Vinícola Mentridana Wine Bar
How many of us have moved to a new city, or even just a new neighborhood, bursting with excitement to explore and discover our soon-to-be favorite spots? Before getting down to the boring business of work and daily routine, there’s hopefully just enough free time to get to know the new streets and set up a bit of a social life.
Having that social life in Europe, particularly in Spain, means finding the right cafe/bar/restaurant where you’ll spend much of your free time, since inviting people over to your tiny, freezing apartment with your knee-high fridge and poorly-stocked cupboards, just isn’t as appealing.
The places I’ve come to love during those first excursions may not be the hippest, the best, or the brightest of the bunch – those places are quickly replaced anyway – but there is something about them that makes you feel at home. It could be the design and the furnishings of the bar, a drink they serve, the people who work there, or the crowd they take care of.
Unfortunately, that was not the case for me when I first moved to Madrid… That exciting period quickly turned sour, and was filled with places that made me feel anywhere but home. The problem was, I arrived without having read anything in advance that might have clued me in, on the make-up of the city’s neighborhoods.
And this guy offers tours, you ask? Yes indeed! We all learn from our mistakes!
As we didn’t know any better, my friend Greg Henkel and I hired a rental agency, which quickly convinced us to share a bedroom in a seven-room flat in one of the
“best” most expensive neighborhoods in the city, paying 400 Euros, each.
Three months later, our dear friend Jose, who we’d only just met at the time, took pity and found us a flat in the more central neighborhood of Huertas, where the streets were smaller and more intimate, with crowds that were younger and less affluent. He even vouched for us by declaring that despite our raggedy appearance and lack of passable Spanish, we would take good care of the flat… His generosity amazes me to this day, although I’m glad he drew the line at putting down a deposit for us (since we never recovered it.)
A New Start
With renewed enthusiasm, I set off to explore Huertas and neighboring Lavapiés. One late afternoon, walking down the calle San Eugenio, I saw the soft lights and dusty wine bottles of Vinícola Mentridana. I immediately knew I’d found that warm, welcoming place.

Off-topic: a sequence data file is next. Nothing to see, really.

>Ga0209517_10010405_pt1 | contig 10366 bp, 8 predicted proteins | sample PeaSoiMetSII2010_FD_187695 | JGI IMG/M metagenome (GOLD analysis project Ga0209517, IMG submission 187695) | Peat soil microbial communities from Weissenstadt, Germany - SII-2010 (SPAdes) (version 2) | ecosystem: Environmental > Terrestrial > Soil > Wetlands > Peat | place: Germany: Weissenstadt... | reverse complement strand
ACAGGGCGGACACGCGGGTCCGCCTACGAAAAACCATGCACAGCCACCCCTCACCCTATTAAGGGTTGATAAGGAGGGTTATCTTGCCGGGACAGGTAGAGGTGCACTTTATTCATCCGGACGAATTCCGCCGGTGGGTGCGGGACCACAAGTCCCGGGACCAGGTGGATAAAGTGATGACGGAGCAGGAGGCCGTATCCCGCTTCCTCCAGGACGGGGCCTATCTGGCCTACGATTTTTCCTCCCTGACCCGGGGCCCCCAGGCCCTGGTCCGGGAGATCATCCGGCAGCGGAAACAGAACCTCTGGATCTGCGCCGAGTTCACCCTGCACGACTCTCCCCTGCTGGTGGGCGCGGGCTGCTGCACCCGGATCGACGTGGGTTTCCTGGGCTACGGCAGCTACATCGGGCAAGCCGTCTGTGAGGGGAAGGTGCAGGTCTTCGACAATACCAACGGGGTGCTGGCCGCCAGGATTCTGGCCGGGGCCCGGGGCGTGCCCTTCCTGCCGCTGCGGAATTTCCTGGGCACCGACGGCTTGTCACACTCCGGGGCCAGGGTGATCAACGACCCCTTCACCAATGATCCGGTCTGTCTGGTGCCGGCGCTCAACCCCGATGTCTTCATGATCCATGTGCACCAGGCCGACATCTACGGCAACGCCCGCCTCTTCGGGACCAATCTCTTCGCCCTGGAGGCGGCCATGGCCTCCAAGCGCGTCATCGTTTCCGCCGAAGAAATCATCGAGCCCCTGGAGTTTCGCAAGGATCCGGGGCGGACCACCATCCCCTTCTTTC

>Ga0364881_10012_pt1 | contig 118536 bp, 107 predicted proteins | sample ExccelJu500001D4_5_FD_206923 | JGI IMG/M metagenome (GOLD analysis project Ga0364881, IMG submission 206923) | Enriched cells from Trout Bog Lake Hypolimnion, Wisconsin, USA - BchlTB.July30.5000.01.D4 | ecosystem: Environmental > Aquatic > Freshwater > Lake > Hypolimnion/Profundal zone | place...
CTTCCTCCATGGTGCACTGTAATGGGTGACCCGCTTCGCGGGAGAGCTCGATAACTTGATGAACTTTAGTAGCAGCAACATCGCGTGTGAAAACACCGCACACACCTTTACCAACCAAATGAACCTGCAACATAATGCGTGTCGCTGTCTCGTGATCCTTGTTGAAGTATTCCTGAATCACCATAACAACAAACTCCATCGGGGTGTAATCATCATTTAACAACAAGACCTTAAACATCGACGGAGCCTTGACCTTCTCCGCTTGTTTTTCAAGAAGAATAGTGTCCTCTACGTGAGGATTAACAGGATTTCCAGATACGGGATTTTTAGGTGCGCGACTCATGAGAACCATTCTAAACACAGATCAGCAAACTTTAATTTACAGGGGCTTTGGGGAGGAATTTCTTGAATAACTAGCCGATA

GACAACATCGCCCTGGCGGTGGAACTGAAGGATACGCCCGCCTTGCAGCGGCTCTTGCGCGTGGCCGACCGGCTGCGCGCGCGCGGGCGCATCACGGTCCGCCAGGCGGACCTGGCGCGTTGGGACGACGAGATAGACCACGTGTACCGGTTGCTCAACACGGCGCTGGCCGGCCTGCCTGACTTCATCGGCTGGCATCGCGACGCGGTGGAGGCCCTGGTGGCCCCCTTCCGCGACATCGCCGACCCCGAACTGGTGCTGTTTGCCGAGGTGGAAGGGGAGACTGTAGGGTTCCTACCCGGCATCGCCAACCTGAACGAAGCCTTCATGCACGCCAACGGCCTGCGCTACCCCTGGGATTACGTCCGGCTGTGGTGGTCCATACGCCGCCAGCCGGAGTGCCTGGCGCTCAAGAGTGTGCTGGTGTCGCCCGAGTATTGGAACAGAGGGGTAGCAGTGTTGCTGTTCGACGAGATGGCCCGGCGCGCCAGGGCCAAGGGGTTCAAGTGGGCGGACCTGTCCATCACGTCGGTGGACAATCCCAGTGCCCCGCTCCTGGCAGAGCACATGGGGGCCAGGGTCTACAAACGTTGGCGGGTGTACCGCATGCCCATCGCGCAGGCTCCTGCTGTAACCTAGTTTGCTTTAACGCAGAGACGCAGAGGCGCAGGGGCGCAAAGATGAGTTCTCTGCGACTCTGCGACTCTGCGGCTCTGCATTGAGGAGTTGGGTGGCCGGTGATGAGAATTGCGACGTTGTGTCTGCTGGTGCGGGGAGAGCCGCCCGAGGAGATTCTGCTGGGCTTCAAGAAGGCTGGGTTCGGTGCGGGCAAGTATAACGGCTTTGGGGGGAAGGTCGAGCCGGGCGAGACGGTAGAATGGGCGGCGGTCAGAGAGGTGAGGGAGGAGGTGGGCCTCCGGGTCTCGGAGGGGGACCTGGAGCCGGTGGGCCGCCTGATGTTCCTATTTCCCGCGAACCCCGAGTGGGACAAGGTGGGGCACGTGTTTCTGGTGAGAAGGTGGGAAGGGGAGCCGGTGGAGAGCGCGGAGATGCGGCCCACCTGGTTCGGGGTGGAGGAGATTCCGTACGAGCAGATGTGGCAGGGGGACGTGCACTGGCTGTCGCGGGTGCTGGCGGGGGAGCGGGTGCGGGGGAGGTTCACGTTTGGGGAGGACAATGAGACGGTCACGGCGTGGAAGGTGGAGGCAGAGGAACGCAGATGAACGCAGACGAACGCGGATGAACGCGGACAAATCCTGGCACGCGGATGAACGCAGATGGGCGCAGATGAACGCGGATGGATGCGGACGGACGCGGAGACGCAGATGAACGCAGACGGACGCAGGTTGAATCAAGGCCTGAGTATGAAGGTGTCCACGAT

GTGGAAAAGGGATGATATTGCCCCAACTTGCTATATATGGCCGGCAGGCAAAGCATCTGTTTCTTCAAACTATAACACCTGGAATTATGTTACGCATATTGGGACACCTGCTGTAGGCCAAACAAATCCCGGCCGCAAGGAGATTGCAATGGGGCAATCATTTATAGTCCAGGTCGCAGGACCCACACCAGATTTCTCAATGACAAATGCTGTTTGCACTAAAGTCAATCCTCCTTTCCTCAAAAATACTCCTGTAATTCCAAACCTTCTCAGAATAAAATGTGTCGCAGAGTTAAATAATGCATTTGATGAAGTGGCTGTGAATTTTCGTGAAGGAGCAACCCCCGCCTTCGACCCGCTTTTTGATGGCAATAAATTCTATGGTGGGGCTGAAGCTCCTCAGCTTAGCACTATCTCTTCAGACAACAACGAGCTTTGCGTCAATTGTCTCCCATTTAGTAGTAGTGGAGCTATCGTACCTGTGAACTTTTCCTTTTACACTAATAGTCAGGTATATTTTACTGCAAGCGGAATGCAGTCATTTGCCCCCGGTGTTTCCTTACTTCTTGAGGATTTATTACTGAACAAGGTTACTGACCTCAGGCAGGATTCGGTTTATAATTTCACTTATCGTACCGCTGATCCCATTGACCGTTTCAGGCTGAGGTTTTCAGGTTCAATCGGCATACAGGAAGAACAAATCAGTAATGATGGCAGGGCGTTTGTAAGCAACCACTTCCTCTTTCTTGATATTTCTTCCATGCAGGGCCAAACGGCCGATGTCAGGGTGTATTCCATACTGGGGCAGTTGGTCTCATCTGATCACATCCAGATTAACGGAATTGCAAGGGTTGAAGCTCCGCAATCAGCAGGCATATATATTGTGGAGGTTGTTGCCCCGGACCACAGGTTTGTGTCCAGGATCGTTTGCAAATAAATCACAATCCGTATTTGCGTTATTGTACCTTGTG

The completion of my Friday afternoon English classes – always something to celebrate – was soon followed by a stop at Vinícola Mentridana to meet friends for a glass of wine or a draught Cañí vermouth, along with a few snacks to tide us over til dinner (snacks that usually ended up being dinner). As for vermouth, if you’ve tried some syrupy vulgar version at home and “know” you don’t like it, try it on tap in Madrid at least once, it may very well surprise you – just like those grilled sardines at the Rastro.
Still not convinced? Then you’ll surely find something on the chalkboard list of wines by the glass, with a number of good standbys that are 2.50€ or less.
When you’re in the mood to snack, the menu offers a simple but reliably tasty selection of quiches, salads, cured meats, empanadas, and especially canapés, with my absolute favorite being the canapé de sobrasada, a deep red cured sausage from Mallorca that is slightly warmed and spread over toast, giving it a creamy texture.
A 1920’s bodega
Vinícola Mentridana first opened back in the 1920’s as a bodega selling wines exclusively from the area of Méntrida, whose wine makers had purchased the property to have more control over direct sales in the capital. Long before the high-tech days of wine making, they often stored their product in large tinajas, or earthenware pots, one of which can still be found in the basement.
Then in 1999, Vinícola Mentridana was purchased by a Swedish woman named Unn, who enlarged the bar area while keeping the original cast iron pillars, as well as adding to the collection of wine bottles elegantly gathering dust. Decorative touches of hers include the bar’s wood paneling and trinkets like the old Swedish scale. The place quickly became a neighborhood favorite.
Last year however, Unn decided to retire and was bought out by Andrea, one of the bar’s regular patrons. As a well-traveled Italian asentado here in Madrid, the international element continues, and recognizing the bar’s hard to replicate appeal, he’s smartly maintained the place with only minor changes.
If you visit on a weekday before 7pm, you’re likely to have much of the bar to yourself, with Fernando waiting for you calmly behind the counter.
You can then grab the only table by the window and chat away the afternoon while envious passersby stop and gaze.
The calm daytime environment is one of Vinícola Mentridana’s appeals, but should you need an atmosphere that’s más animado, come back at night, especially on the weekend, when it fills with agreeable personalities who are always willing to make room for you.
And what about you? Have a favorite-spot discovery you’d be willing to share? Tell me about it in the comments section below, I’d be curious to hear.
Vinícola Mentridana – calle San Eugenio 9. Open 7 days a week, from 1pm til 1am Sunday – Thursday, and from 1pm til 2am Friday-Saturday. Order at the bar. Metro Antón Martín (Line #1)
Last update: March 7, 2014